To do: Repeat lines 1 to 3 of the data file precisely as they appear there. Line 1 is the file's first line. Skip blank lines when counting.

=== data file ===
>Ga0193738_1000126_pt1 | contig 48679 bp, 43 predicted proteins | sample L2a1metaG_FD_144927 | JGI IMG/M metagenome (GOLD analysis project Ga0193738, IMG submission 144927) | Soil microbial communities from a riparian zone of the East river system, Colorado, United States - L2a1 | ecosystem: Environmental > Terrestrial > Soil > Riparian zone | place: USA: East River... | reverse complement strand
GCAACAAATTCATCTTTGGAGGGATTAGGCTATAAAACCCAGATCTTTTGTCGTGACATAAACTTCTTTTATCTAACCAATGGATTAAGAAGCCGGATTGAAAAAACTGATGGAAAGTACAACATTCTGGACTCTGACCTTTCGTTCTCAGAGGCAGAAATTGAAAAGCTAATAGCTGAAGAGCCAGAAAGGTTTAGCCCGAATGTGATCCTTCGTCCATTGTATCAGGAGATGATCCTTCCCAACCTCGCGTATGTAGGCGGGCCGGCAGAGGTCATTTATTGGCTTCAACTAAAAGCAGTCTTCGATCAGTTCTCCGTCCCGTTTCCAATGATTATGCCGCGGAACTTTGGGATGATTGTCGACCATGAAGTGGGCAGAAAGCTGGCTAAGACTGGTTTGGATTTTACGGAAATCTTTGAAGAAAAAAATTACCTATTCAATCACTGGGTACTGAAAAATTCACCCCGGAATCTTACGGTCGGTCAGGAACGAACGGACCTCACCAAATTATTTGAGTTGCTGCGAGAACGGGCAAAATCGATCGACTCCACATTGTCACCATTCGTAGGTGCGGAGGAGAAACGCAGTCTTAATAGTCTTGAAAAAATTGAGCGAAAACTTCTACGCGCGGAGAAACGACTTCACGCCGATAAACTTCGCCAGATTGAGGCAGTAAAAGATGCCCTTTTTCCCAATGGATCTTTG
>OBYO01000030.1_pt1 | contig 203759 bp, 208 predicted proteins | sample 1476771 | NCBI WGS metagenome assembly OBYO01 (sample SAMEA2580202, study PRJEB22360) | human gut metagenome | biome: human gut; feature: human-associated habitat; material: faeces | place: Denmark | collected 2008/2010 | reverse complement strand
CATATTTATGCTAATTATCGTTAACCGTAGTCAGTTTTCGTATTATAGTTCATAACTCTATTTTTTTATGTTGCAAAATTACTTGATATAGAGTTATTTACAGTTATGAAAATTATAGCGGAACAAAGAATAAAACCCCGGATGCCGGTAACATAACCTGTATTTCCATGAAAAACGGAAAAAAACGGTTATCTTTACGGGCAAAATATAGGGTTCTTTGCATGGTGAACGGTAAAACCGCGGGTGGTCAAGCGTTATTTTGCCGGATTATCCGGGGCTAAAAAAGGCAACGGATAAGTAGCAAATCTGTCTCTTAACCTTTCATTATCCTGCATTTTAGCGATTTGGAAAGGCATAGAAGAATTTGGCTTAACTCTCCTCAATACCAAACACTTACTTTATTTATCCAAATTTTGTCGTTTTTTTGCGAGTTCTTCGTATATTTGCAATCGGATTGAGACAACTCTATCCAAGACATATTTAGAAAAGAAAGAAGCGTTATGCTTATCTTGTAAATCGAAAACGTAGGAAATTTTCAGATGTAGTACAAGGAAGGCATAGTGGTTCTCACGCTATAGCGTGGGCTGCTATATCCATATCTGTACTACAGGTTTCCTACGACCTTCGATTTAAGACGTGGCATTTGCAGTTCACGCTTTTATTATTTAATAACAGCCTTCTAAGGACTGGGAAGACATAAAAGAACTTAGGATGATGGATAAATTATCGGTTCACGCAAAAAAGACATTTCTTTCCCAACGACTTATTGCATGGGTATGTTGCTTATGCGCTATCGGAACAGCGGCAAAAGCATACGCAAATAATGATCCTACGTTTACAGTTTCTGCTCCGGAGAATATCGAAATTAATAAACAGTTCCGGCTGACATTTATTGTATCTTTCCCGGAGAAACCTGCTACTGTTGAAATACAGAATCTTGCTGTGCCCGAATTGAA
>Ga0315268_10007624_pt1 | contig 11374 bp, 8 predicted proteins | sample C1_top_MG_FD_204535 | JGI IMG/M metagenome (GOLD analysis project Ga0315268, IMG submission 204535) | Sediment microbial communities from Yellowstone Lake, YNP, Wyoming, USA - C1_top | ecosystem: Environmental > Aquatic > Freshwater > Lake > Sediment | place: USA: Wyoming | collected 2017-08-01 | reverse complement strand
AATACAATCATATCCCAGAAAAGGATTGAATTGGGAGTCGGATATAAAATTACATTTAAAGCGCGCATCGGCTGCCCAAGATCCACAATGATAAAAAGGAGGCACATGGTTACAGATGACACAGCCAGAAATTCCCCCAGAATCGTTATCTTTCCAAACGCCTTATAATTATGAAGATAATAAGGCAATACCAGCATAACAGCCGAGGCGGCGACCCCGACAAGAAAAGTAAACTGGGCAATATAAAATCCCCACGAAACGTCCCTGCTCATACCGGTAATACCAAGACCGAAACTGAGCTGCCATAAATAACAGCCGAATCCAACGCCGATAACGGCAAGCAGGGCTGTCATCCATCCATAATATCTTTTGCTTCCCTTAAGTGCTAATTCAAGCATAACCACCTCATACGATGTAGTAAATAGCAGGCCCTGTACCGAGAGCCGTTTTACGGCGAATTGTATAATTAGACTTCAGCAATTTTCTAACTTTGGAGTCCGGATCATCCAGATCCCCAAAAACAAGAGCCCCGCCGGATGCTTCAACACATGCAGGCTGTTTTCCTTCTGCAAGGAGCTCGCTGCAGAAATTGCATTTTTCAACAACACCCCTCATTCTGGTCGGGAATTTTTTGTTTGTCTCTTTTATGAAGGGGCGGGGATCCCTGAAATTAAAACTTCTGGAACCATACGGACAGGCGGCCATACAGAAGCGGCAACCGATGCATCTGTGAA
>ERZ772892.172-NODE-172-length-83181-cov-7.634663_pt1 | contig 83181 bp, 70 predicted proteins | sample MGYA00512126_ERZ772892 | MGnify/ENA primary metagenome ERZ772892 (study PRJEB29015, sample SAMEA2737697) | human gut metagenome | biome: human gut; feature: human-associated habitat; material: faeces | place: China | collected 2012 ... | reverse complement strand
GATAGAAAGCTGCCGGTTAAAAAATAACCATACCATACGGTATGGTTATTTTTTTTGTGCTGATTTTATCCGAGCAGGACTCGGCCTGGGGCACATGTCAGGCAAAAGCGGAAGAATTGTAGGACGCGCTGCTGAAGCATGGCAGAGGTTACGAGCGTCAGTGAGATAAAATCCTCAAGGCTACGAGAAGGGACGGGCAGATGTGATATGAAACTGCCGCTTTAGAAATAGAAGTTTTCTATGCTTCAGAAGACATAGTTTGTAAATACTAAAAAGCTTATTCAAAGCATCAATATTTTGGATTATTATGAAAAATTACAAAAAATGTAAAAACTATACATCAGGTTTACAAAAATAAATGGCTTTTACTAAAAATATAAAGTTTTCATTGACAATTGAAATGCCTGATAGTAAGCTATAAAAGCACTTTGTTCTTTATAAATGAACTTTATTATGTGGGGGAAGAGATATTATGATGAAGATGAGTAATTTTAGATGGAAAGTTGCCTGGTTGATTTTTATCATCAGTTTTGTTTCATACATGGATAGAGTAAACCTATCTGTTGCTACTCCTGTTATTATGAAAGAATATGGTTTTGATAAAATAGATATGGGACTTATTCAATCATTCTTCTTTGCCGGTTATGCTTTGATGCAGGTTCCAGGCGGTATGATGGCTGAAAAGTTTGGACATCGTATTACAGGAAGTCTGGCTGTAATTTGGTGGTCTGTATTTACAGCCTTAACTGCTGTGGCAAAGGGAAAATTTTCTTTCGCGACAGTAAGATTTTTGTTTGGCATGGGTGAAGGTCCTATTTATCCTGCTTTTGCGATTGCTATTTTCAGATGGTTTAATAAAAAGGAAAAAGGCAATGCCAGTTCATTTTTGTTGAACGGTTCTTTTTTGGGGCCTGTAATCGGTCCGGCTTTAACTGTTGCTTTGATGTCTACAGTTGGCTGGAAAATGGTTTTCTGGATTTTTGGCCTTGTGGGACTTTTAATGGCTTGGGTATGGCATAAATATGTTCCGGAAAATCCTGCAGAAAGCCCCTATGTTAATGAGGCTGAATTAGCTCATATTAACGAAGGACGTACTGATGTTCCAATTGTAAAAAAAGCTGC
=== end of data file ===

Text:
>Ga0193738_1000126_pt1 | contig 48679 bp, 43 predicted proteins | sample L2a1metaG_FD_144927 | JGI IMG/M metagenome (GOLD analysis project Ga0193738, IMG submission 144927) | Soil microbial communities from a riparian zone of the East river system, Colorado, United States - L2a1 | ecosystem: Environmental > Terrestrial > Soil > Riparian zone | place: USA: East River... | reverse complement strand
GCAACAAATTCATCTTTGGAGGGATTAGGCTATAAAACCCAGATCTTTTGTCGTGACATAAACTTCTTTTATCTAACCAATGGATTAAGAAGCCGGATTGAAAAAACTGATGGAAAGTACAACATTCTGGACTCTGACCTTTCGTTCTCAGAGGCAGAAATTGAAAAGCTAATAGCTGAAGAGCCAGAAAGGTTTAGCCCGAATGTGATCCTTCGTCCATTGTATCAGGAGATGATCCTTCCCAACCTCGCGTATGTAGGCGGGCCGGCAGAGGTCATTTATTGGCTTCAACTAAAAGCAGTCTTCGATCAGTTCTCCGTCCCGTTTCCAATGATTATGCCGCGGAACTTTGGGATGATTGTCGACCATGAAGTGGGCAGAAAGCTGGCTAAGACTGGTTTGGATTTTACGGAAATCTTTGAAGAAAAAAATTACCTATTCAATCACTGGGTACTGAAAAATTCACCCCGGAATCTTACGGTCGGTCAGGAACGAACGGACCTCACCAAATTATTTGAGTTGCTGCGAGAACGGGCAAAATCGATCGACTCCACATTGTCACCATTCGTAGGTGCGGAGGAGAAACGCAGTCTTAATAGTCTTGAAAAAATTGAGCGAAAACTTCTACGCGCGGAGAAACGACTTCACGCCGATAAACTTCGCCAGATTGAGGCAGTAAAAGATGCCCTTTTTCCCAATGGATCTTTG
>OBYO01000030.1_pt1 | contig 203759 bp, 208 predicted proteins | sample 1476771 | NCBI WGS metagenome assembly OBYO01 (sample SAMEA2580202, study PRJEB22360) | human gut metagenome | biome: human gut; feature: human-associated habitat; material: faeces | place: Denmark | collected 2008/2010 | reverse complement strand